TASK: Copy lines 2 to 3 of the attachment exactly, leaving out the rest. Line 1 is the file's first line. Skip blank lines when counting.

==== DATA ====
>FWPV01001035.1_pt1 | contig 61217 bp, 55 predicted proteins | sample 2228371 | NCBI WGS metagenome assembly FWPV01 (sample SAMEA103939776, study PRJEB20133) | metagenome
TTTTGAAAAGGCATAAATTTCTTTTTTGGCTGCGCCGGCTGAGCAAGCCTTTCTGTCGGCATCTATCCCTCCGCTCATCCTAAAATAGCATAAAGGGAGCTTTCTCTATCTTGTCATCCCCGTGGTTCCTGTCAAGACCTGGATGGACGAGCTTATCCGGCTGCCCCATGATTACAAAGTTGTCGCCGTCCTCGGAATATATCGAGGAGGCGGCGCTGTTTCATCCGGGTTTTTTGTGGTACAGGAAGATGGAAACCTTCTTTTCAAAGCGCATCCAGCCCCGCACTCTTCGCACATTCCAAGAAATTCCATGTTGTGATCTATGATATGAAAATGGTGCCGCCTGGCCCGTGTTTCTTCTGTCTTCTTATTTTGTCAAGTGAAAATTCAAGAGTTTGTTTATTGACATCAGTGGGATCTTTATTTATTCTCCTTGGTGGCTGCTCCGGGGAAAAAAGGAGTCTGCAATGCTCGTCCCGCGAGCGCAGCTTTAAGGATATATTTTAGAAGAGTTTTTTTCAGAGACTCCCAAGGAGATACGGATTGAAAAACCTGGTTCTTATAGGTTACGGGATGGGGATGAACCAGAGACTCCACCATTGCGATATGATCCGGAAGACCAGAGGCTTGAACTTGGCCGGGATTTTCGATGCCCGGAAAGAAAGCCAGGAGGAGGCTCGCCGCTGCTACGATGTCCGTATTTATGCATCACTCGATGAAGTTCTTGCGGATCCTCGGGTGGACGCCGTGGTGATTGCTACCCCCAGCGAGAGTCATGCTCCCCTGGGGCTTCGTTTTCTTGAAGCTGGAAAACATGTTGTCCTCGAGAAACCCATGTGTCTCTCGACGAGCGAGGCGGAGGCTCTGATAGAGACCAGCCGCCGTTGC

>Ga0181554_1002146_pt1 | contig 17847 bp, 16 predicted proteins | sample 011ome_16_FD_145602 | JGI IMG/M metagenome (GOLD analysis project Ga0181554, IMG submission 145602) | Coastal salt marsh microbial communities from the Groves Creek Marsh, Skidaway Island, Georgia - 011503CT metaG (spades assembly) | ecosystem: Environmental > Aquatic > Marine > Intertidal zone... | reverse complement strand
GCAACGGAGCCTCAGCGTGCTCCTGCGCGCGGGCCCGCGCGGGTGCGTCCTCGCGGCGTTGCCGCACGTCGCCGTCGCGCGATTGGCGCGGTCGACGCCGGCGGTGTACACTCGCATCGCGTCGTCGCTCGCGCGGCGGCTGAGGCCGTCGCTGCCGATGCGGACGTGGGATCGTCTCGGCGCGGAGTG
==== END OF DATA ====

TTTTGAAAAGGCATAAATTTCTTTTTTGGCTGCGCCGGCTGAGCAAGCCTTTCTGTCGGCATCTATCCCTCCGCTCATCCTAAAATAGCATAAAGGGAGCTTTCTCTATCTTGTCATCCCCGTGGTTCCTGTCAAGACCTGGATGGACGAGCTTATCCGGCTGCCCCATGATTACAAAGTTGTCGCCGTCCTCGGAATATATCGAGGAGGCGGCGCTGTTTCATCCGGGTTTTTTGTGGTACAGGAAGATGGAAACCTTCTTTTCAAAGCGCATCCAGCCCCGCACTCTTCGCACATTCCAAGAAATTCCATGTTGTGATCTATGATATGAAAATGGTGCCGCCTGGCCCGTGTTTCTTCTGTCTTCTTATTTTGTCAAGTGAAAATTCAAGAGTTTGTTTATTGACATCAGTGGGATCTTTATTTATTCTCCTTGGTGGCTGCTCCGGGGAAAAAAGGAGTCTGCAATGCTCGTCCCGCGAGCGCAGCTTTAAGGATATATTTTAGAAGAGTTTTTTTCAGAGACTCCCAAGGAGATACGGATTGAAAAACCTGGTTCTTATAGGTTACGGGATGGGGATGAACCAGAGACTCCACCATTGCGATATGATCCGGAAGACCAGAGGCTTGAACTTGGCCGGGATTTTCGATGCCCGGAAAGAAAGCCAGGAGGAGGCTCGCCGCTGCTACGATGTCCGTATTTATGCATCACTCGATGAAGTTCTTGCGGATCCTCGGGTGGACGCCGTGGTGATTGCTACCCCCAGCGAGAGTCATGCTCCCCTGGGGCTTCGTTTTCTTGAAGCTGGAAAACATGTTGTCCTCGAGAAACCCATGTGTCTCTCGACGAGCGAGGCGGAGGCTCTGATAGAGACCAGCCGCCGTTGC

>Ga0181554_1002146_pt1 | contig 17847 bp, 16 predicted proteins | sample 011ome_16_FD_145602 | JGI IMG/M metagenome (GOLD analysis project Ga0181554, IMG submission 145602) | Coastal salt marsh microbial communities from the Groves Creek Marsh, Skidaway Island, Georgia - 011503CT metaG (spades assembly) | ecosystem: Environmental > Aquatic > Marine > Intertidal zone... | reverse complement strand